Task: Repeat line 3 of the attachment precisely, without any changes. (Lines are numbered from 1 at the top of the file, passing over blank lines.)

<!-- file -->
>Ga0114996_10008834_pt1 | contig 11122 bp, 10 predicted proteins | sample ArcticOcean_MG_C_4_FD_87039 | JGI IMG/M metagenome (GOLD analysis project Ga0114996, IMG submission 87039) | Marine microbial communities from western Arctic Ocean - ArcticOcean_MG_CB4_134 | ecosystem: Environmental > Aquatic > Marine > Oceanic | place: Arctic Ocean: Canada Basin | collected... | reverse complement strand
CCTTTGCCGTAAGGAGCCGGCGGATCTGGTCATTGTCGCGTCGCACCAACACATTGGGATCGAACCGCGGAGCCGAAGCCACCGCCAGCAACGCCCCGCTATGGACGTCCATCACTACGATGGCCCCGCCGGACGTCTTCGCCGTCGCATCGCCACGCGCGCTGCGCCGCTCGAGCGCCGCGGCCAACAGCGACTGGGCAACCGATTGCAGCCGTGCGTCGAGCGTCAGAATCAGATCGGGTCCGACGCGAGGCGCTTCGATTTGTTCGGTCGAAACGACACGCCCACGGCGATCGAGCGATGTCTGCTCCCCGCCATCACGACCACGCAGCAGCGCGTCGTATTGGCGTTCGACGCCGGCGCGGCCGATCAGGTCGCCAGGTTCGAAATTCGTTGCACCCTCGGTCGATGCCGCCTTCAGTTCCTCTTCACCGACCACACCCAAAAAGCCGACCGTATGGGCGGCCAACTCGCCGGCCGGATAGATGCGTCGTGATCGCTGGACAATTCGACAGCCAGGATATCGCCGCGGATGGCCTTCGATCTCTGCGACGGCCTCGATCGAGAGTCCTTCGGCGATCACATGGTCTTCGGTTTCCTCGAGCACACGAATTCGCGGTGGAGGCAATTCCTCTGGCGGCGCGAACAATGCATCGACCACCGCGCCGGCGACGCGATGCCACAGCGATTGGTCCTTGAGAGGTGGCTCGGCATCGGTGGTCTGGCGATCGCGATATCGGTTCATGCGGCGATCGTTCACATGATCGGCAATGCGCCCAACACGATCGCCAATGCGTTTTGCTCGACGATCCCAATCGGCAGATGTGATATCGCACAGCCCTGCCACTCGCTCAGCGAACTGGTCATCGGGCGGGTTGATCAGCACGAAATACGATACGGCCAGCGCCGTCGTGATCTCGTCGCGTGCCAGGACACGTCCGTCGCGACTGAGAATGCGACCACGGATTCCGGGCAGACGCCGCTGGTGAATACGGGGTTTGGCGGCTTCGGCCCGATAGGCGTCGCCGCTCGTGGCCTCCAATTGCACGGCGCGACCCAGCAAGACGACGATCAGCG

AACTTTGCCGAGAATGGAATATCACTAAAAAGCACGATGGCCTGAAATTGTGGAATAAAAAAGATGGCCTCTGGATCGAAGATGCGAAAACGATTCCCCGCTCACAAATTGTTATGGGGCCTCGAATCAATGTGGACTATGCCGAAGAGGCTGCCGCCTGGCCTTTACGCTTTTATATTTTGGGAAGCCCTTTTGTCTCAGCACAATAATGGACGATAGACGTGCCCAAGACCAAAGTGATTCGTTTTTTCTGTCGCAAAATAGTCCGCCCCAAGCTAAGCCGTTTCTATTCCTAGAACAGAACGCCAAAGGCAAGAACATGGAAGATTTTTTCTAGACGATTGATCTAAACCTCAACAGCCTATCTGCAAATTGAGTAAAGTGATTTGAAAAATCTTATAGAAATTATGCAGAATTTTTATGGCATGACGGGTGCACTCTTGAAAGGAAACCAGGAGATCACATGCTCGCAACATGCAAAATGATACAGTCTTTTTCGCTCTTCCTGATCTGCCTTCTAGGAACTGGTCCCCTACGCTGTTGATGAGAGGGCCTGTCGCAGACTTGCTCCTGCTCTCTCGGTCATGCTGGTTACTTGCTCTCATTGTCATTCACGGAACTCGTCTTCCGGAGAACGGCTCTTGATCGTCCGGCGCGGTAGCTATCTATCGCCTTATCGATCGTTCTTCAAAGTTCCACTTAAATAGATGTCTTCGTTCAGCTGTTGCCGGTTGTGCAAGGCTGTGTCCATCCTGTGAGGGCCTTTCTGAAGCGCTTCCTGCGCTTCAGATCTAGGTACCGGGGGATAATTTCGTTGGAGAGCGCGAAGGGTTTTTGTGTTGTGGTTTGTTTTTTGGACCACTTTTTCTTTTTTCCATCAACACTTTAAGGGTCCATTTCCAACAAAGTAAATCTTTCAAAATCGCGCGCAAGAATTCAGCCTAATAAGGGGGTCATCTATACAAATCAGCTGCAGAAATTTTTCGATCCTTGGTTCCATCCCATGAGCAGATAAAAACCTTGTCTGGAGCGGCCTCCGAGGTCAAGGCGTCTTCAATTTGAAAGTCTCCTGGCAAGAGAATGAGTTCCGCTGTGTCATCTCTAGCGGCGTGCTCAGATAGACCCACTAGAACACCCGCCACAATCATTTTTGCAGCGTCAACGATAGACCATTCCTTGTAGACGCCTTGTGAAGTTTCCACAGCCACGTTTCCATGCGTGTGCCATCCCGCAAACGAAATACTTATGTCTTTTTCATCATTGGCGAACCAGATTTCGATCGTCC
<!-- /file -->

AACTTTGCCGAGAATGGAATATCACTAAAAAGCACGATGGCCTGAAATTGTGGAATAAAAAAGATGGCCTCTGGATCGAAGATGCGAAAACGATTCCCCGCTCACAAATTGTTATGGGGCCTCGAATCAATGTGGACTATGCCGAAGAGGCTGCCGCCTGGCCTTTACGCTTTTATATTTTGGGAAGCCCTTTTGTCTCAGCACAATAATGGACGATAGACGTGCCCAAGACCAAAGTGATTCGTTTTTTCTGTCGCAAAATAGTCCGCCCCAAGCTAAGCCGTTTCTATTCCTAGAACAGAACGCCAAAGGCAAGAACATGGAAGATTTTTTCTAGACGATTGATCTAAACCTCAACAGCCTATCTGCAAATTGAGTAAAGTGATTTGAAAAATCTTATAGAAATTATGCAGAATTTTTATGGCATGACGGGTGCACTCTTGAAAGGAAACCAGGAGATCACATGCTCGCAACATGCAAAATGATACAGTCTTTTTCGCTCTTCCTGATCTGCCTTCTAGGAACTGGTCCCCTACGCTGTTGATGAGAGGGCCTGTCGCAGACTTGCTCCTGCTCTCTCGGTCATGCTGGTTACTTGCTCTCATTGTCATTCACGGAACTCGTCTTCCGGAGAACGGCTCTTGATCGTCCGGCGCGGTAGCTATCTATCGCCTTATCGATCGTTCTTCAAAGTTCCACTTAAATAGATGTCTTCGTTCAGCTGTTGCCGGTTGTGCAAGGCTGTGTCCATCCTGTGAGGGCCTTTCTGAAGCGCTTCCTGCGCTTCAGATCTAGGTACCGGGGGATAATTTCGTTGGAGAGCGCGAAGGGTTTTTGTGTTGTGGTTTGTTTTTTGGACCACTTTTTCTTTTTTCCATCAACACTTTAAGGGTCCATTTCCAACAAAGTAAATCTTTCAAAATCGCGCGCAAGAATTCAGCCTAATAAGGGGGTCATCTATACAAATCAGCTGCAGAAATTTTTCGATCCTTGGTTCCATCCCATGAGCAGATAAAAACCTTGTCTGGAGCGGCCTCCGAGGTCAAGGCGTCTTCAATTTGAAAGTCTCCTGGCAAGAGAATGAGTTCCGCTGTGTCATCTCTAGCGGCGTGCTCAGATAGACCCACTAGAACACCCGCCACAATCATTTTTGCAGCGTCAACGATAGACCATTCCTTGTAGACGCCTTGTGAAGTTTCCACAGCCACGTTTCCATGCGTGTGCCATCCCGCAAACGAAATACTTATGTCTTTTTCATCATTGGCGAACCAGATTTCGATCGTCC